Use "SERVER -NDB" to prevent the DS database from loading and thereby eliminate Directory Services as a point of failure. Note, however, that you won't be able to log in without the database loaded.
What is the age of the hardware? If nothing has changed in the environment, then the hardware may have simply failed. Don't assume that new hardware is always good.
Could hardware have received static shock? Static is not always destructive, often it will cause degenerative damage to your hardware, allowing it to continue to work for a time before failure ensues.
Check with third-party product vendors to see if they are aware of the kind of problem you are experiencing.
Temporarily unload any third-party NLMs.
Temporarily unload virus scan software, as well as server/LAN monitoring NLMs.
Could there be power problems either at the power source or from the power supply?
Check the cooling fan in the power supply, the case, and on the CPU. Heat will cause hardware failure.
A dry, hot or dusty environment can cause hardware degradation due to static electric discharge. It also increases the chance of NMI errors.
Avoid Interrupts 15, 2, and 9, in that order.
Try to isolate the problem to a hardware subsystem, such as the LAN channel, disk channel, and system board. You can swap hardware or try a different interrupt or slot.
Although the Abend message is very generic, it can still be used to point you in a particular direction. Most Abends indicate memory corruption. Some will be disk related, while others are LAN related.
Often an Abend message will include a function name. For example: "Abend: Deallocate Mapped- Page was supplied an invalid memory pointer." The words that appear without spaces (DeallocateMappedPage) is the name of a function in NetWare's code. In this case, a memory pointer was sent into the DeallocateMappedPage function. During a consistency check the function determined that the pointer was not a valid address.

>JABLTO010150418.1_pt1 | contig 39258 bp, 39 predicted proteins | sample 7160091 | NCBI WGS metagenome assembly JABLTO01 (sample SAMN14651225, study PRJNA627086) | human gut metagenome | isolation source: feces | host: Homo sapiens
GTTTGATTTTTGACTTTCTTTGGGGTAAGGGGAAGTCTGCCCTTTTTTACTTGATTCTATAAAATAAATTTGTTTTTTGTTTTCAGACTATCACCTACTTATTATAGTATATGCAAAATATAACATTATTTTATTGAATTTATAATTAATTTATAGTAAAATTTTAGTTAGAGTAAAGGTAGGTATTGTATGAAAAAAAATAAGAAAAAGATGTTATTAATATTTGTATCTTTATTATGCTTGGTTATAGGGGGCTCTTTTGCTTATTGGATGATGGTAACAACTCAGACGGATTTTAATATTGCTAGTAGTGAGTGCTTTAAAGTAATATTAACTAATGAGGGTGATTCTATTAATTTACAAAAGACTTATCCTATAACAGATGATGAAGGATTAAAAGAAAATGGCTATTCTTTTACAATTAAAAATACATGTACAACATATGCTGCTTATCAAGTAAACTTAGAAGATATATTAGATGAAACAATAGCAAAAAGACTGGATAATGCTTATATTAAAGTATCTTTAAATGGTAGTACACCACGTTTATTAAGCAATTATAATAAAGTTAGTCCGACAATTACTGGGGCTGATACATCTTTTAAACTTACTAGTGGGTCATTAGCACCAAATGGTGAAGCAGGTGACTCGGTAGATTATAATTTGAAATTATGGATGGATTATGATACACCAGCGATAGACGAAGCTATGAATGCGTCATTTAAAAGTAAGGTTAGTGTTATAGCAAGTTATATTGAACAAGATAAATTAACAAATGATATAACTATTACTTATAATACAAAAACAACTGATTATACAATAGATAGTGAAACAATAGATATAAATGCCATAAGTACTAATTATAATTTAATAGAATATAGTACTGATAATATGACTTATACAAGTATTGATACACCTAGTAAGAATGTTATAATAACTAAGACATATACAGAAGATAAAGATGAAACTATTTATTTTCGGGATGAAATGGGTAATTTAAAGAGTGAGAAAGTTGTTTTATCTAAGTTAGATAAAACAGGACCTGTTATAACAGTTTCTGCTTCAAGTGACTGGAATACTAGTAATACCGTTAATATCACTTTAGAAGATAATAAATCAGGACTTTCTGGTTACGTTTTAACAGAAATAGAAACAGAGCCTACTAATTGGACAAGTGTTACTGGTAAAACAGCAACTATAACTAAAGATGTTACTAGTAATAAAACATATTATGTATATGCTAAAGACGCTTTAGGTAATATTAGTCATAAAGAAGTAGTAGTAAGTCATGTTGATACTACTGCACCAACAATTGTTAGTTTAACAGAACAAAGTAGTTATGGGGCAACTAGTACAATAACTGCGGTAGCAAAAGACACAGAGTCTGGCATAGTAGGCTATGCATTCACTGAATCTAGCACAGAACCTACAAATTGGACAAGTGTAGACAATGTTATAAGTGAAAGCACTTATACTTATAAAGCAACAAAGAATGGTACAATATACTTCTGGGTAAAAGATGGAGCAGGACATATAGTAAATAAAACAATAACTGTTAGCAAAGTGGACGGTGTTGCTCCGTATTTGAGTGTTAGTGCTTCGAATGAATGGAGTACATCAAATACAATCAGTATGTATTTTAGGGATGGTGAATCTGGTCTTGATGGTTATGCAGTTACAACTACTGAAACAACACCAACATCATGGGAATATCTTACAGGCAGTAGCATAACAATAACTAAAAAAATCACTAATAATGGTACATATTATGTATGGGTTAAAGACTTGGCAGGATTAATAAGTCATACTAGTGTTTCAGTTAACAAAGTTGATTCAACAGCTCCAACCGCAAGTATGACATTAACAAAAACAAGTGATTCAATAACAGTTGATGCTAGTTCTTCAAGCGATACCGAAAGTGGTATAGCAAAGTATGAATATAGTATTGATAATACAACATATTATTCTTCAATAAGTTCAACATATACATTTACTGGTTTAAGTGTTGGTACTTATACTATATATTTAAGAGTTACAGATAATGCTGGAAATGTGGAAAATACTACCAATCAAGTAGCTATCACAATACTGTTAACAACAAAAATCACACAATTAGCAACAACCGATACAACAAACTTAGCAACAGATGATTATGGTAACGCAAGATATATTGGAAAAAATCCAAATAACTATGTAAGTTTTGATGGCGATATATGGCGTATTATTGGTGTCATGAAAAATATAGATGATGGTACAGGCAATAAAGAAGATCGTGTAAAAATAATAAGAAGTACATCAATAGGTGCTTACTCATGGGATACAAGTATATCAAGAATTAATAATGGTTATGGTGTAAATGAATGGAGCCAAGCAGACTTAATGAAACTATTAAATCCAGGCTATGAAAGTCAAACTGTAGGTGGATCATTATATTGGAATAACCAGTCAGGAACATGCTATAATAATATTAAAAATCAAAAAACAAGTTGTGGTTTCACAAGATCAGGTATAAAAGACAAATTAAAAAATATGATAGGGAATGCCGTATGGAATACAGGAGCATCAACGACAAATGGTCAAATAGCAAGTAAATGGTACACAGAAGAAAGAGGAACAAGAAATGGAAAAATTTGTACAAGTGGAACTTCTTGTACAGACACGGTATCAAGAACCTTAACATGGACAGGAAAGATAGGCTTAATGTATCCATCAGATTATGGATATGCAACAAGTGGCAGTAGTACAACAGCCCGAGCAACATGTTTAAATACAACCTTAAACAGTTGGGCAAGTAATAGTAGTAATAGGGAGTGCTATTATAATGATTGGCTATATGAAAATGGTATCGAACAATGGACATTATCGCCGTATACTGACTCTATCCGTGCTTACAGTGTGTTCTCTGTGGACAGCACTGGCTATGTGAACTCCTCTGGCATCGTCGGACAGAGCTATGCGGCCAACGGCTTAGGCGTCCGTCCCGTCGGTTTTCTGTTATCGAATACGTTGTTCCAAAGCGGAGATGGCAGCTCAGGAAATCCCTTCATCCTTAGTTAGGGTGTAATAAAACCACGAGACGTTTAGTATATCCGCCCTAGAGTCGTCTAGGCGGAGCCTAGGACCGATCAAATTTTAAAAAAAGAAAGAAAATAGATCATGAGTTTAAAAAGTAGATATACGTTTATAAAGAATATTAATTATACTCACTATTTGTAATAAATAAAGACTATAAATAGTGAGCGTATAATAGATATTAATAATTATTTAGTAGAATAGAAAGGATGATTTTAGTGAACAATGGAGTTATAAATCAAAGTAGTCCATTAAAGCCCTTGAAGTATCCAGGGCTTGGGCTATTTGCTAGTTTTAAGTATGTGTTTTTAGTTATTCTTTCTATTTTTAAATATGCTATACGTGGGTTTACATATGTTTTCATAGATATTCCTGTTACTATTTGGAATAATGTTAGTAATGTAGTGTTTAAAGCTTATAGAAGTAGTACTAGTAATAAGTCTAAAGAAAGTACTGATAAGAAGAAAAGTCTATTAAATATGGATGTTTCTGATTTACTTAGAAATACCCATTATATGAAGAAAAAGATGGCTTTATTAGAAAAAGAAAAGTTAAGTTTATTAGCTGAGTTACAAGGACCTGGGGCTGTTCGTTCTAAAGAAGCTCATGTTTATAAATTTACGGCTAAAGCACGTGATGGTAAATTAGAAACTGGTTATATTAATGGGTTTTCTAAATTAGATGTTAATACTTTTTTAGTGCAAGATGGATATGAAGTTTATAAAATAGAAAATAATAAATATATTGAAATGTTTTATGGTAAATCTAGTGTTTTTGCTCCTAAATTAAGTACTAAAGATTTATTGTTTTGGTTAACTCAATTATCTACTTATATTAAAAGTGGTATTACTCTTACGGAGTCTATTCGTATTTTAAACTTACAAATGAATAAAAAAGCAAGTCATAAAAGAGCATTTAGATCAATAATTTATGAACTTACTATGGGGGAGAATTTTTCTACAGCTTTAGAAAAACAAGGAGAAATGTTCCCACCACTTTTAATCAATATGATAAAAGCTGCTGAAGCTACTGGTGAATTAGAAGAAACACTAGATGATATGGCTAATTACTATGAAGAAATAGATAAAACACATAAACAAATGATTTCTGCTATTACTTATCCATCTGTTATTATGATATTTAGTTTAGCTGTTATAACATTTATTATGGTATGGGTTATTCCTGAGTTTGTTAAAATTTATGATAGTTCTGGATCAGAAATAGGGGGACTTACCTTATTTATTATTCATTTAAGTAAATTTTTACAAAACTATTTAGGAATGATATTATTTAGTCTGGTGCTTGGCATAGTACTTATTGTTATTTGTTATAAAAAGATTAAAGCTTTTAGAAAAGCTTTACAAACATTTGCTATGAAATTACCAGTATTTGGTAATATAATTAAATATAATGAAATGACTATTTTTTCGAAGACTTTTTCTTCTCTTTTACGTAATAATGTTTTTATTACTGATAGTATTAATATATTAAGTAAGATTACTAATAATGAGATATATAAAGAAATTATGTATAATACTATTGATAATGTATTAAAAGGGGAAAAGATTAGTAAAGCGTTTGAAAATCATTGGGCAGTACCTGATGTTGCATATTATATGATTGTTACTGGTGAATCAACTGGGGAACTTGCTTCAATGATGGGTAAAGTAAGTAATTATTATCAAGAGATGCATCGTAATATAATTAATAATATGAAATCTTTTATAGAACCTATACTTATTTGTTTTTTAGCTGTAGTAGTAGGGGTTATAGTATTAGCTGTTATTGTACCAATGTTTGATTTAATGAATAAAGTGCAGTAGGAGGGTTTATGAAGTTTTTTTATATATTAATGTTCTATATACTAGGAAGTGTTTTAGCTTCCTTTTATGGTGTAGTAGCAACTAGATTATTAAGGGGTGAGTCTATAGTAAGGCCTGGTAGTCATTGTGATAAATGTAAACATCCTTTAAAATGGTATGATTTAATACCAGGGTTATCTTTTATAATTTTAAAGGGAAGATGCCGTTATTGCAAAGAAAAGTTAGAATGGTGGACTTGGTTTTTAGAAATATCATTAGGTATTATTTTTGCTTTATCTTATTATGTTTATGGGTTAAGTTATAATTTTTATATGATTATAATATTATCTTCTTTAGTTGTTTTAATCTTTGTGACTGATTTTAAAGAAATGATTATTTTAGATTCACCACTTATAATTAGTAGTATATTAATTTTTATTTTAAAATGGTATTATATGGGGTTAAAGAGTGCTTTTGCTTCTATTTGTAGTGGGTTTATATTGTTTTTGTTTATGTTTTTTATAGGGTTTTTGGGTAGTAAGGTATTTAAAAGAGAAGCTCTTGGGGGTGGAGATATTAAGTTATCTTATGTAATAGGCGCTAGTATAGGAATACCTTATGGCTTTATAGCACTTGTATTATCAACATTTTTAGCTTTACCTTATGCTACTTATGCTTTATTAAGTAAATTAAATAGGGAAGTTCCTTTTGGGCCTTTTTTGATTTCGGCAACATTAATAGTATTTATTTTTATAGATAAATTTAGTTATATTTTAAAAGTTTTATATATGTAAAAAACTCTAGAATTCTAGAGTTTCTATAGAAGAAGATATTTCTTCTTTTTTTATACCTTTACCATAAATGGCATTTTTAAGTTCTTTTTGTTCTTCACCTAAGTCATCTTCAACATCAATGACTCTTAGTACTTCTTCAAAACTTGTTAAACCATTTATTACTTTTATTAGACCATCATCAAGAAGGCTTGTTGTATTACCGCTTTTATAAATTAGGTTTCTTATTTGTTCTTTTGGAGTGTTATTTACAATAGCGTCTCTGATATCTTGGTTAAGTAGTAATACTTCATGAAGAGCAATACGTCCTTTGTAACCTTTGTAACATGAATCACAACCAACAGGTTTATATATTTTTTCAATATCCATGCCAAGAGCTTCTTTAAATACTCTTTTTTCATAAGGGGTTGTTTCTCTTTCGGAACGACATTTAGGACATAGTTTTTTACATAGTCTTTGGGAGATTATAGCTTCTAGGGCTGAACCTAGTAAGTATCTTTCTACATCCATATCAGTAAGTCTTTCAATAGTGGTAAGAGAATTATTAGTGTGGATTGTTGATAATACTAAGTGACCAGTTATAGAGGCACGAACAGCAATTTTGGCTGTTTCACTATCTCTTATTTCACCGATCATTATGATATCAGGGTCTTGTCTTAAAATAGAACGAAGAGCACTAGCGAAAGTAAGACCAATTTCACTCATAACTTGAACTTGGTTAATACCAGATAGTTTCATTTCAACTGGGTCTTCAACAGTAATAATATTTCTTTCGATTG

When an Abend mentions words like "interrupted," take a look at the LAN simply because the LAN does more interrupting than anything else in the server. As is always the case, this becomes more intuitive through experience.
Clean and re-seat the cards and cables. Remember static protection.
How long has the server been installed? If it is a new install (less than a month) you may still have configuration and set up issues, or you could have faulty hardware--even if it is new.
Verify that you have the most current BIOS revision for your hardware.
Run hardware diagnostics on the server machine, if available.
If the machine is having trouble with the LAN channel, try swapping out the LAN card with another manufacturer.
SERVER.EXE, like any other file, can become corrupt. A corrupt SERVER.EXE can be difficult to track down. If you can reduce the environment to not much more than a server, a disk and a LAN, and you still have the problem, try a fresh copy of SERVER.EXE. The same idea applies to any other NLM on the server. But be sure to copy the correct SERVER.EXE file.
Run the Install utility and view partition or mirroring information. The Install program retrieves this information dynamically. There can be partition table corruption, for example, that is not surfacing as such. When you try to access partition information in install, you'll get a specific error because the table cannot be read.
Always double and triple check termination, interrupt settings, SCSI ID, drive translation (should be off), and so on.
Run VREPAIR. If VREPAIR runs clean (zero errors) and you still suspect disk corruption, change the VREPAIR options. Option 2 from the main menu will change the VREPAIR options. Set them to "Write changes immediately...," "Write all changes....," and "Purge deleted files." (This is not the exact syntax.)
Don't be alarmed if you see a lot of errors after these changes. Because of the nature of what VREPAIR is doing, Novell recommends that you always have a verified good back up before you run VREPAIR.
Try different workstations.
Try workstations on different segments.
Can you isolate the LAN completely by attaching a single workstation directly to the server?
Category 5 cabling is usually required on faster LAN cards. Running the wrong cable can cause problems.
Heavy I/O will sometimes stress the server enough to force an error. Try doing a COPY *.* or an XCOPY continuously. Try it from several workstations.
Use NCOPY to copy a file if the source and destination are on the same server. NCOPY will not send any packets across the LAN in this scenario. If you still have the problem, you know the LAN is not part of the problem. Any other form of copy (COPY, XCOPY), where the server is the source or destination, will send the file across the wire even if it is just going to be sent back a second time across the wire. If copy has the problem but NCOPY does not, then the problem is probably on the LAN.
* Originally published in Novell AppNotes
The origin of this information may be internal or external to Novell. While Novell makes all reasonable efforts to verify this information, Novell does not make explicit or implied claims to its validity.